Jill nodded, dropping her gaze, but not before I caught sight of the emotion playing across her face. Disappointment--yet, Lissa's answer hadn't entirely been unexpected.
Jill asked the next best thing. "Do you want ... do you want me to be in the ceremonies?'
The question hung in the air. It was a good one. It was the reason we'd come here, but did Lissa actually want this? Studying her, I still wasn't sure. I didn't know if she was just following protocol, trying to get Jill to play a role expected among royalty. In this case, there was no law that said Jill had to do anything. She simply had to exist.
"Yes,' said Lissa at last. I heard the truth in her words, and something inside of me lightened. Lissa didn't just want Jill for the sake of image. A part of Lissa wanted Jill in her life--but managing that would be difficult. Still, it was a start, and Jill seemed to recognize that.
"Okay,' she said. "Just tell me what I need to do.' It occurred to me that Jill's youth and nervousness were deceptive. There were sparks of bravery and boldness within her, sparks that I felt certain would grow. She really was a Dragomir.
Lissa looked relieved, but I think it was because she'd made a tiny step of progress with her sister. It had nothing to do with the coronation. "Someone else will explain it all. I'm not really sure what you do, to be honest. But Rose is right. It won't be hard.'
Jill simply nodded.
"Thank you,' said Lissa. She stood up, and both Jill and I rose with her. "I ... I really appreciate it.'
That awkwardness returned as the three of us stood there. It would have been a good moment for the sisters to hug, but even though both seemed pleased at their progress, neither was ready for that. When Lissa looked at Jill, she still saw her father with another woman. When Jill looked at Lissa, she saw her life completely turned upside down--a life once shy and private now out there for the world to gawk at. I couldn't change her fate, but hugging I could do. Heedless of my stitches, I put my arms around the young girl.
"Thanks,' I said, echoing Lissa. "This'll all be okay. You'll see.'
Jill nodded yet again, and with no more to discuss, Lissa and I moved toward the door. Jill's voice brought us to a halt. "Hey ... what happens after the coronation? To me? To us?'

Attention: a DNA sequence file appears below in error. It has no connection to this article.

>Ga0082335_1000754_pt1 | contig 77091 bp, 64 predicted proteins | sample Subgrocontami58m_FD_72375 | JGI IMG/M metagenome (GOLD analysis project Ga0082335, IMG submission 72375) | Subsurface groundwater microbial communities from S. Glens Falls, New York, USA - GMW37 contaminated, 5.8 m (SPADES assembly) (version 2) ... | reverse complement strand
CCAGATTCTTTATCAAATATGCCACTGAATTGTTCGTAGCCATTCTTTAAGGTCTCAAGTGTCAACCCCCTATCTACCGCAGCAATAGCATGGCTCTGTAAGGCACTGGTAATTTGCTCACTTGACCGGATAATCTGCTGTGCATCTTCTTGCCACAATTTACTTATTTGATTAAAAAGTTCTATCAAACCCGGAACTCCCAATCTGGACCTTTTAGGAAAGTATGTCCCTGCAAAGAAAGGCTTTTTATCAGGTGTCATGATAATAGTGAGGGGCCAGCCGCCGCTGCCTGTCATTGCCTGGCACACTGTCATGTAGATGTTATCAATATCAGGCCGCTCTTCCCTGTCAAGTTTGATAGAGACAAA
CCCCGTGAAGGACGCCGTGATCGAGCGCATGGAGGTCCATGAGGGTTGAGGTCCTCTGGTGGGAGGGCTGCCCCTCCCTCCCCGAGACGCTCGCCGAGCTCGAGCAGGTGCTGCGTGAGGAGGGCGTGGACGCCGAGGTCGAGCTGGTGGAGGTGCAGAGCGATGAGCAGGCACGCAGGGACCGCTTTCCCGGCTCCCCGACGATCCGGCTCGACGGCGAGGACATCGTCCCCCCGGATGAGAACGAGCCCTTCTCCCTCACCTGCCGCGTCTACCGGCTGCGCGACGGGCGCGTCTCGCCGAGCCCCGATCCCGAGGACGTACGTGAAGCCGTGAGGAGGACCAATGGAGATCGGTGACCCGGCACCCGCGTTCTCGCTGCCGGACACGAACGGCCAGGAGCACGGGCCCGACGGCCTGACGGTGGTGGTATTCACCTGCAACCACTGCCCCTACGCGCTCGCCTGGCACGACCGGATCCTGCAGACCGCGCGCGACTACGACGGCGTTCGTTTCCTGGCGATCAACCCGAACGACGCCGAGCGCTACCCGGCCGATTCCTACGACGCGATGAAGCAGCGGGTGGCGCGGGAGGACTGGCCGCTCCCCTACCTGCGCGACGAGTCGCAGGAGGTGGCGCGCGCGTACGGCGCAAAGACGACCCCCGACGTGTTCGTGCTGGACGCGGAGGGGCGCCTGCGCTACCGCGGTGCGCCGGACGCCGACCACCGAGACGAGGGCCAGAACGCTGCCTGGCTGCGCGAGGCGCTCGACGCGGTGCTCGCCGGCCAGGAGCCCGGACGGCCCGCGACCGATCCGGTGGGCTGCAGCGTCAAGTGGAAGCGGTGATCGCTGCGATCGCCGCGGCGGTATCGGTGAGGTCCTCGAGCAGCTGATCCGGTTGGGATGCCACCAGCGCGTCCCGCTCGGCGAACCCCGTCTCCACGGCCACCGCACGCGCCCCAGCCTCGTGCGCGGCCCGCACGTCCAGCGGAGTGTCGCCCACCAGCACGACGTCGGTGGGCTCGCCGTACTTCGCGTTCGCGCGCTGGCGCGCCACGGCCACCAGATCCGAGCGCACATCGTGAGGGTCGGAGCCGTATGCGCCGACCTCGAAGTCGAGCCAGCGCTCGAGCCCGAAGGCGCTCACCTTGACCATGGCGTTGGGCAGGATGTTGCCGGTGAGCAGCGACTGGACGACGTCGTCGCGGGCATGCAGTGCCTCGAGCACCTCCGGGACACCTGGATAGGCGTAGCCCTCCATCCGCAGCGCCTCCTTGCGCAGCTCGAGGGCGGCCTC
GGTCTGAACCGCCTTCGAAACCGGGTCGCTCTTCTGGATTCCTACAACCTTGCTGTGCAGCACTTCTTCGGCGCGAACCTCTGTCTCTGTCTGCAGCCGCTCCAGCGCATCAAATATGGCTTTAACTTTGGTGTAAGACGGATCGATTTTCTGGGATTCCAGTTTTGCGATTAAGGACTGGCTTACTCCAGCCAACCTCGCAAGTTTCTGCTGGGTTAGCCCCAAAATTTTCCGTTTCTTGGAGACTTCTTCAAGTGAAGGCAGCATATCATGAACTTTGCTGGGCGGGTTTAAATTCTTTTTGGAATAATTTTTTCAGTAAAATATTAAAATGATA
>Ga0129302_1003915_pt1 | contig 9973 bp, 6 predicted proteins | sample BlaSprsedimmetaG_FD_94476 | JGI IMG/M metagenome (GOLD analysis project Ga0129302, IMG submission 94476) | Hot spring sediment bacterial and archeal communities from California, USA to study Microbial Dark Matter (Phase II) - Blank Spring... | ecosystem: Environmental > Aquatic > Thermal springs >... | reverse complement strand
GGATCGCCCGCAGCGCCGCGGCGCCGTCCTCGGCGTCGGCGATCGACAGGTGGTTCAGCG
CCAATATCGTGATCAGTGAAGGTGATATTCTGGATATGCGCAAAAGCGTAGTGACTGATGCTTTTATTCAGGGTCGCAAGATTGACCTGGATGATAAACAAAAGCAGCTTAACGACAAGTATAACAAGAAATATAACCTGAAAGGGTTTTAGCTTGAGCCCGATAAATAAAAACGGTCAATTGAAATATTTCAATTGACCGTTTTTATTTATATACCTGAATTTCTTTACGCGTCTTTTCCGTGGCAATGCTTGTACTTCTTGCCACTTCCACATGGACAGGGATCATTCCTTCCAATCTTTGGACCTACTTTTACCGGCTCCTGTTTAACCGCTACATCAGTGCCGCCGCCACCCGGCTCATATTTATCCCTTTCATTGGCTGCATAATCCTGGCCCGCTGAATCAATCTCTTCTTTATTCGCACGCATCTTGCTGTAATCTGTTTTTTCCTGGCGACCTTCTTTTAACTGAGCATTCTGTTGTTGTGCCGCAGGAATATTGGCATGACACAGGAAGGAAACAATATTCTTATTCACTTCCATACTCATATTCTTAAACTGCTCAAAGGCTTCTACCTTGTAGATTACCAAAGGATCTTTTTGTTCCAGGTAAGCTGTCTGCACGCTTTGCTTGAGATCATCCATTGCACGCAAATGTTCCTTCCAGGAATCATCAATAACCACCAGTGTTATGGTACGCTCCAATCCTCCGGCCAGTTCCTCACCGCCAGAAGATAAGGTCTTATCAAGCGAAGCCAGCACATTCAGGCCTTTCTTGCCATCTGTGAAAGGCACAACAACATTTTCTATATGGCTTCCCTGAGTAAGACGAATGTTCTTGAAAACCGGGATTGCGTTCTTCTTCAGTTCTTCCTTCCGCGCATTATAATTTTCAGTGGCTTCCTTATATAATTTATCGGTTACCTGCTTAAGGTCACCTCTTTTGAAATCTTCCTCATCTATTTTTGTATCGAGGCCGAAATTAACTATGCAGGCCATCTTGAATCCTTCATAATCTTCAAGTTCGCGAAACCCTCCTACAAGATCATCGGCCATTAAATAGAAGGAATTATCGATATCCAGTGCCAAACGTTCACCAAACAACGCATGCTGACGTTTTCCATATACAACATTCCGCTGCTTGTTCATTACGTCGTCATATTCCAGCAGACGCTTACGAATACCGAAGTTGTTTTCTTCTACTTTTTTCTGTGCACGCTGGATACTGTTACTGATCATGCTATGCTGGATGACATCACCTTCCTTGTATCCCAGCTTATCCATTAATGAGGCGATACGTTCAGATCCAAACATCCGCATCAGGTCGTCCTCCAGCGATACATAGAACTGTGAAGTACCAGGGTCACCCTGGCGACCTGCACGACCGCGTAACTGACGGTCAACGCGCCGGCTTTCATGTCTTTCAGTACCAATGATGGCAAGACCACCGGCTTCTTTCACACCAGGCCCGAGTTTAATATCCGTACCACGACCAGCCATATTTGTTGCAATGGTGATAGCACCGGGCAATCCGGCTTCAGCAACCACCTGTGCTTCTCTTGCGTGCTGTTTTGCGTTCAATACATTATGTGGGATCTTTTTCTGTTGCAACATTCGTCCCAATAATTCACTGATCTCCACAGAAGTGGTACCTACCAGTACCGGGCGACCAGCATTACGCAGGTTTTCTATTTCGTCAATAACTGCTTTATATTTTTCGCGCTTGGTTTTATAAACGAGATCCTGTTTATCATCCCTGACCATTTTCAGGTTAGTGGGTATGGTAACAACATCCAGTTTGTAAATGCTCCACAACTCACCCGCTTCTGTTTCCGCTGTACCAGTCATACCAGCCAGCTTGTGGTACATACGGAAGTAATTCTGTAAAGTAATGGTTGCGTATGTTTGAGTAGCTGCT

I glanced at Lissa. Another good question. Lissa turned toward Jill but still wasn't making direct eye contact. "We'll ... we'll get to know each other. Things'll get better.'
The smile that appeared on Jill's face was genuine--small, but genuine. "Okay,' she said. There was hope in that smile too. Hope and relief. "I'd like that.'
As for me, I had to hide a frown. I apparently could function without the bond because I could tell, with absolute confidence, that Lissa wasn't exactly giving the whole truth. What wasn't she telling Jill? Lissa did want things to be better, I was certain, even if she wasn't sure how. But there was something ... something small that Lissa wasn't revealing to either of us, something that made me think Lissa didn't actually believe things would improve.
Out of nowhere, a strange echo from Victor Dashkov rang through my mind about Jill. If she has any sense, Vasilisa will send her away.
I didn't know why I remembered that, but it sent a chill through me. The sisters were both mustering smiles, and I hastily did as well, not wanting either to know my concerns. Lissa and I left after that, heading back toward my room. My little outing had been more tiring than I expected, and as much as I hated to admit it, I couldn't wait to lie down again.
When we reached my room, I still hadn't decided if I should ask Lissa about Jill or wait to get Dimitri's opinion. The decision was taken from me when we found an unexpected visitor waiting: Adrian.
He sat on my bed, head tipped back as though he was completely consumed by studying the ceiling. I knew better. He'd known the instant we approached--or at least when Lissa approached.
We stopped in the doorway, and he finally turned toward us. He looked like he hadn't slept in a while. Dark shadows hung under his eyes, and his cute face was hardened with lines of fatigue. Whether it was mental or physical fatigue, I couldn't say. Nonetheless, his lazy smile was the same as ever.
"Your majesty,' he said grandly.
"Stop,' scoffed Lissa. "You should know better.'
"I've never known better,' he countered. "You should know that.'
I saw Lissa start to smile; then she glanced at me and grew serious, realizing this was hardly let's-have-fun-with-Adrian time.
"Well,' she said uneasily, not looking very queenly at all. "I've got some things to do.' She was going to bolt, I realized. I'd gone with her for her family chat, but she was going to abandon me now. Just as well, though. This conversation with Adrian had been inevitable, and I'd brought it on myself. I had to finish this on my own, just as I'd told Dimitri.
"I'm sure you do,' I said. Her face turned hesitant, as though she was suddenly reconsidering. She felt guilty. She was worried about me and wanted to stand by me. I lightly touched her arm. "It's okay, Liss. I'll be okay. Go.'